EHCRC is the only organisation of its kind in the Costa Blanca that works entirely to home, help save and heal any, and all, abandoned and abused equines, including ponies and donkeys rescued in collaboration with the police.

Funded entirely from donations, fundraising, open days and its charity shops, the severe and extended lockdown in Spain has put unprecedented pressure on all of its resources as it has had to rely on donations only as all other means of income were severed.

Due to the financial pressures of Lockdown many more equines have been abandoned or found wandering on roads and lanes, which is in itself a hazard for not only them but for drivers.

The rescue centre was called out by the police on three separate occasions this month to rescue a horse a donkey and a pony. All found wandering on the roads.

Rescue with happy ending

The only place for these equines is EHCRC, founded by Sue and Rod Weeding who work very closely with all the police forces.

The centre already has over 120 animals and is stretched to capacity, but Sue and Rod never refuse an animal that needs help.

Often there are complex and difficult issues regarding abandoned animals, requiring time and negotiations which Sue and Rod have to deal with as well. Very few of these equines can be re-homed as most do not actually belong to the centre but are a “case number” and therefore not eligible for rehoming.

Rescued runaway!

The latest rescue a donkey to arrive at the centre came with a myriad of problems. Malnutrition, worms, neglected hooves creating problems for him to walk, painful infection due to untreated wounds and he is entire, meaning he will need castrating as soon as possible in order that he can be put with other equines.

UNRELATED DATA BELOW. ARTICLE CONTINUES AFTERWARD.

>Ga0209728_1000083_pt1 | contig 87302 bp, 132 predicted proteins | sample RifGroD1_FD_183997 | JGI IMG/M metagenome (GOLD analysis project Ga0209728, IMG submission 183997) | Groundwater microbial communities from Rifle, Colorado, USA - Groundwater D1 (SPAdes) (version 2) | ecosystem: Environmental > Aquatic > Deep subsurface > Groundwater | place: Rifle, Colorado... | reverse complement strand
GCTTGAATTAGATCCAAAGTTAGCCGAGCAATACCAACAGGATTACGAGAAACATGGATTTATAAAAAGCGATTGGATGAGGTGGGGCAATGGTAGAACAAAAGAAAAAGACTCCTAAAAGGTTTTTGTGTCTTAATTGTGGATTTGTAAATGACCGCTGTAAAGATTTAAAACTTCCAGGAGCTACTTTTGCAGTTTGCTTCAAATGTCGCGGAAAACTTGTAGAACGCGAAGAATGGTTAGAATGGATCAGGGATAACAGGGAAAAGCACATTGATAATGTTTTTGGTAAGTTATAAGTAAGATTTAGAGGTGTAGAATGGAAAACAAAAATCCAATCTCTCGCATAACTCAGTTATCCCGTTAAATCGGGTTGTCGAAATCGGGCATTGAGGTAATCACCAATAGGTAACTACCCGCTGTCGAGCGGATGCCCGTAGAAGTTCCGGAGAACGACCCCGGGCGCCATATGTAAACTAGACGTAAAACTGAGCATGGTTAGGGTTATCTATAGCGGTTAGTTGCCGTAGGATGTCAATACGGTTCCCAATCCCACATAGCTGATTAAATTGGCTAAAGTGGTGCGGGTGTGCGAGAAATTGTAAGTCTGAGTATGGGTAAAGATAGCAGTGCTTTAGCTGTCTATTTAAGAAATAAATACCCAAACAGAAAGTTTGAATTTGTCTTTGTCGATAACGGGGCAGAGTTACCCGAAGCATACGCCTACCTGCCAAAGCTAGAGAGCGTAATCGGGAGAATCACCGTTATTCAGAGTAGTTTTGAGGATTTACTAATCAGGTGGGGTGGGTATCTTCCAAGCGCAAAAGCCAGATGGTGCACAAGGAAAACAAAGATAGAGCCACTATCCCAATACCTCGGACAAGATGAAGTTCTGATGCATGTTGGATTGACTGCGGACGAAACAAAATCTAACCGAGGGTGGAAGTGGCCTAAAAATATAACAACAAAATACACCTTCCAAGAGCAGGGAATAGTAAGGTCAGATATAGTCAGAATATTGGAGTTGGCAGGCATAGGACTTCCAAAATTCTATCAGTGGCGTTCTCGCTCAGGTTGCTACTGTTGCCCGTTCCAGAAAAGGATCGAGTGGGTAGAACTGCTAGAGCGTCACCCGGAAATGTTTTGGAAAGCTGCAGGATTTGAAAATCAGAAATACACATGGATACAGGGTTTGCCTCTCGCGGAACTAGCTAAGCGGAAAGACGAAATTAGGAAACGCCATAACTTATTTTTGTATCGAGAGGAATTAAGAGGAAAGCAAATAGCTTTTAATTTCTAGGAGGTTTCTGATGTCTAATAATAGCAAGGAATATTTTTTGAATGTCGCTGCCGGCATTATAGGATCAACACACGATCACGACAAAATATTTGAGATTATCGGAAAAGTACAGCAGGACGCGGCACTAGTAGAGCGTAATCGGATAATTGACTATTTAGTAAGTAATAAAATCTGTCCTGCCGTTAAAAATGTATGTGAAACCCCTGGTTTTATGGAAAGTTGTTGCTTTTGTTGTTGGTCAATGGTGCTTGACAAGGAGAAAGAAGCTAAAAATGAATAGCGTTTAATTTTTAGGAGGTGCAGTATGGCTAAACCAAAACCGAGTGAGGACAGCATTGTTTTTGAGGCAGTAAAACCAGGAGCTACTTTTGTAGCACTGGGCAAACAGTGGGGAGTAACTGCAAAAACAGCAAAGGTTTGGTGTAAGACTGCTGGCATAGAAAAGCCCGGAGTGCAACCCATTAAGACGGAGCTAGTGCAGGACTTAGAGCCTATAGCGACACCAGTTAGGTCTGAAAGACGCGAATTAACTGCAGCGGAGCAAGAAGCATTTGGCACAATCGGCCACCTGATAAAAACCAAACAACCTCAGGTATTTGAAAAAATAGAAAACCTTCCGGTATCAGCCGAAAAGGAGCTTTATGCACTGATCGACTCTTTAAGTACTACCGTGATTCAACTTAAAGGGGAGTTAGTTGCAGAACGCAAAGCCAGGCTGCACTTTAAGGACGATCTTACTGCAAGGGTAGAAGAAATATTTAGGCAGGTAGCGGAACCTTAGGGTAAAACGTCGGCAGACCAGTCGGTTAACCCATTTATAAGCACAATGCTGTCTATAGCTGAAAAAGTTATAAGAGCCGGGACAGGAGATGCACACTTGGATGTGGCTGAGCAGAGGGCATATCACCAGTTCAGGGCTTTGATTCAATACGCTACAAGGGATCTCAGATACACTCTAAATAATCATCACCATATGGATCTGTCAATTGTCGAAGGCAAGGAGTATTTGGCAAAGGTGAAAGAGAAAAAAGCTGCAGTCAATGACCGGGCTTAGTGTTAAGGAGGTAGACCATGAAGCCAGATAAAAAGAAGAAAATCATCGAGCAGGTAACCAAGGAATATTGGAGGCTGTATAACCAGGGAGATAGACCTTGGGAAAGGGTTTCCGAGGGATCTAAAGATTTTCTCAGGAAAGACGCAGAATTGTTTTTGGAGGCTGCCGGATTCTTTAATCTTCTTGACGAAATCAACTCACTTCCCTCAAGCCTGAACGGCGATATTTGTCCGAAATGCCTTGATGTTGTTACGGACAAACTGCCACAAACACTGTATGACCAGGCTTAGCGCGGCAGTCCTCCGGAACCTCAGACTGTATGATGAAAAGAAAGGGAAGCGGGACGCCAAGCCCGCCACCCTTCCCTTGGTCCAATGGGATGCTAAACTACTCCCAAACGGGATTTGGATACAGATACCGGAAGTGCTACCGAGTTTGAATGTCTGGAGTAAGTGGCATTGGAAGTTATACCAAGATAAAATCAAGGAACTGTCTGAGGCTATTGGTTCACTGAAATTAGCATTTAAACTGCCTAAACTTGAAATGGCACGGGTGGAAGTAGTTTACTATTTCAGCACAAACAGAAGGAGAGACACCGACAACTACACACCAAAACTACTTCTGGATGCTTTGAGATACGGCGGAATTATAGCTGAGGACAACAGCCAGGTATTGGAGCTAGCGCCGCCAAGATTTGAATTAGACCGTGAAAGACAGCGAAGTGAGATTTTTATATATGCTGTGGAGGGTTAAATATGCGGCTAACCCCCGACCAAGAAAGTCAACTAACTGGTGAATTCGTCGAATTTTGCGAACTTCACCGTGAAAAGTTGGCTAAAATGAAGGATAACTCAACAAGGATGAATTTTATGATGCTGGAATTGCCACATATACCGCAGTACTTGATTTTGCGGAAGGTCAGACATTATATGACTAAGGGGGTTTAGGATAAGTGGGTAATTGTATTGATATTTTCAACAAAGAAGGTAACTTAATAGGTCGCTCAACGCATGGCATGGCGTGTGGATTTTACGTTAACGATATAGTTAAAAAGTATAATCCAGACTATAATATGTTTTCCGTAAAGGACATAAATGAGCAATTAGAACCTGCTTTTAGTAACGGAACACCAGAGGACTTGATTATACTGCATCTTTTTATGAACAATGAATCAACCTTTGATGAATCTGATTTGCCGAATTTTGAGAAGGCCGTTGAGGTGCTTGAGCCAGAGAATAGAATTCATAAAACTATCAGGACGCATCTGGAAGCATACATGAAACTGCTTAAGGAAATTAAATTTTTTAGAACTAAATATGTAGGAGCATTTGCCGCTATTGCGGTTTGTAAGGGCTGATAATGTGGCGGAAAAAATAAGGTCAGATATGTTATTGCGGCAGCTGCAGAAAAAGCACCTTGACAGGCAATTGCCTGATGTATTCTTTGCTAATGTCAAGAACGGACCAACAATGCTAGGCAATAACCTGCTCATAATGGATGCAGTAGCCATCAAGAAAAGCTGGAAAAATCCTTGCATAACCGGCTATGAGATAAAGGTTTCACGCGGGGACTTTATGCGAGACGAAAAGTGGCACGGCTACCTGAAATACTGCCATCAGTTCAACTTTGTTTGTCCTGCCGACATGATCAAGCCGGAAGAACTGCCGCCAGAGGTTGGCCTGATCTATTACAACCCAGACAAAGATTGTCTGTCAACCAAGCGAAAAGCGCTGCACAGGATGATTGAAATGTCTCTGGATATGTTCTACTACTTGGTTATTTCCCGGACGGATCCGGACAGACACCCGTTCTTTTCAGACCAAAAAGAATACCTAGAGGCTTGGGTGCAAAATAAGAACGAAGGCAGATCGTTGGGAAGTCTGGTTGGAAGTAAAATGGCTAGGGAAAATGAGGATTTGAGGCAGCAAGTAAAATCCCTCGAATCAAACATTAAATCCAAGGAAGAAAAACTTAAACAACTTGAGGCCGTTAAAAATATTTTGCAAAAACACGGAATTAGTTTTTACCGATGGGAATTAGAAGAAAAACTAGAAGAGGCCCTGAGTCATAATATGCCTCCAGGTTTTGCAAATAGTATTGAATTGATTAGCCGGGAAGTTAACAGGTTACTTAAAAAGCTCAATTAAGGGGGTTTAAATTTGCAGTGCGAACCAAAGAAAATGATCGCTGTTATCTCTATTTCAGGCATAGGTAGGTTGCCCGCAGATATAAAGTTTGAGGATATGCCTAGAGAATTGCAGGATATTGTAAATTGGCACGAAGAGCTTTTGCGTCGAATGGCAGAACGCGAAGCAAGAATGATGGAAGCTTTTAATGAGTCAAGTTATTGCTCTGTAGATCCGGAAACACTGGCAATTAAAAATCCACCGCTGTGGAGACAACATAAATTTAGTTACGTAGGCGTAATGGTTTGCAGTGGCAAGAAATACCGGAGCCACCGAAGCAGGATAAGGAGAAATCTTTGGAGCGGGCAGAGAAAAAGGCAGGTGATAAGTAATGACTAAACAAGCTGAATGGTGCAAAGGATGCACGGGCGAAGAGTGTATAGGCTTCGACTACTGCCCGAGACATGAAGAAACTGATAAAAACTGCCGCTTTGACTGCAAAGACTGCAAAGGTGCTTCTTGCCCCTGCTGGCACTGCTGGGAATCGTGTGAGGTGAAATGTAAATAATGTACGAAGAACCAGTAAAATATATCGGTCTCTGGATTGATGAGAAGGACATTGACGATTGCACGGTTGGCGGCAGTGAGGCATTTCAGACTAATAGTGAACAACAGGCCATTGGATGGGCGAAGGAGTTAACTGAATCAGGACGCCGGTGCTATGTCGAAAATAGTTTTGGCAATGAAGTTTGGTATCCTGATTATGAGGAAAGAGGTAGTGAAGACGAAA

One of the most important things for all stray animals, be they equine, cats, dogs, is to prevent further breeding so that the problem of abandoned animals is not increased, but this is something that owners do not often understand so they don’t have a castration or sterilization done, and of course, it costs money.

The rescue of equines is incredibly costly, not only in emotional terms but financially. The feeding of 120 every day is a massive expense, then there’s the Vet with treatments, operations, medicines and worming and the farrier for trimming hooves or speciality shooing.

Sue Weeding said: “It’s a crucial time for us, despite the reopening of our shops from July 1” (with collection of good quality furniture already started to restock the shops).

If you feel you could help the centre or donate toward the upkeep of it’s rescued equines go to the website at: